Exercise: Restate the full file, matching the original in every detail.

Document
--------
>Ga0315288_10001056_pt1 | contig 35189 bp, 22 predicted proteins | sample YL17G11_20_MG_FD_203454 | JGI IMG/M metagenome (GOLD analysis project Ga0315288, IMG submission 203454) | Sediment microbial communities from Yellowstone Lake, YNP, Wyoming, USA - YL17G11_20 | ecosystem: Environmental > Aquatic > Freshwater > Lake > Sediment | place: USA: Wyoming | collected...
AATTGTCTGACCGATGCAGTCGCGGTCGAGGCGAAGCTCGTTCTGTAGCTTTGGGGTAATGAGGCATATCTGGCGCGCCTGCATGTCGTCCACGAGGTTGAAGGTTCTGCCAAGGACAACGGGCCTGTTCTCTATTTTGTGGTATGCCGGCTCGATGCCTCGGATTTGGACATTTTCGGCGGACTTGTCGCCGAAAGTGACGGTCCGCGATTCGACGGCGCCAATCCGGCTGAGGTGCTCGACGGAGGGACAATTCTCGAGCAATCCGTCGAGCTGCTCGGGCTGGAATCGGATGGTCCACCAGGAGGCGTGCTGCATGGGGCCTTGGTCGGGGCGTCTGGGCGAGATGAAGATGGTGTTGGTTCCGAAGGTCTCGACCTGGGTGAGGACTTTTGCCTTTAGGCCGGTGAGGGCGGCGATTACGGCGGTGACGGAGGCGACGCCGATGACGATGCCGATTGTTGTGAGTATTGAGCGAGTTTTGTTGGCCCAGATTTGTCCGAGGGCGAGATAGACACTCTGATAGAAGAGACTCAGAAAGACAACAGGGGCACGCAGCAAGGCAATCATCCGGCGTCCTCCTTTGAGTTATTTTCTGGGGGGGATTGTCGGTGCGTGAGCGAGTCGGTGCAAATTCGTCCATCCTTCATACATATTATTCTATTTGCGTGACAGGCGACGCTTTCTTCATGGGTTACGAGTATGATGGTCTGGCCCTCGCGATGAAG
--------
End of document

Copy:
>Ga0315288_10001056_pt1 | contig 35189 bp, 22 predicted proteins | sample YL17G11_20_MG_FD_203454 | JGI IMG/M metagenome (GOLD analysis project Ga0315288, IMG submission 203454) | Sediment microbial communities from Yellowstone Lake, YNP, Wyoming, USA - YL17G11_20 | ecosystem: Environmental > Aquatic > Freshwater > Lake > Sediment | place: USA: Wyoming | collected...
AATTGTCTGACCGATGCAGTCGCGGTCGAGGCGAAGCTCGTTCTGTAGCTTTGGGGTAATGAGGCATATCTGGCGCGCCTGCATGTCGTCCACGAGGTTGAAGGTTCTGCCAAGGACAACGGGCCTGTTCTCTATTTTGTGGTATGCCGGCTCGATGCCTCGGATTTGGACATTTTCGGCGGACTTGTCGCCGAAAGTGACGGTCCGCGATTCGACGGCGCCAATCCGGCTGAGGTGCTCGACGGAGGGACAATTCTCGAGCAATCCGTCGAGCTGCTCGGGCTGGAATCGGATGGTCCACCAGGAGGCGTGCTGCATGGGGCCTTGGTCGGGGCGTCTGGGCGAGATGAAGATGGTGTTGGTTCCGAAGGTCTCGACCTGGGTGAGGACTTTTGCCTTTAGGCCGGTGAGGGCGGCGATTACGGCGGTGACGGAGGCGACGCCGATGACGATGCCGATTGTTGTGAGTATTGAGCGAGTTTTGTTGGCCCAGATTTGTCCGAGGGCGAGATAGACACTCTGATAGAAGAGACTCAGAAAGACAACAGGGGCACGCAGCAAGGCAATCATCCGGCGTCCTCCTTTGAGTTATTTTCTGGGGGGGATTGTCGGTGCGTGAGCGAGTCGGTGCAAATTCGTCCATCCTTCATACATATTATTCTATTTGCGTGACAGGCGACGCTTTCTTCATGGGTTACGAGTATGATGGTCTGGCCCTCGCGATGAAG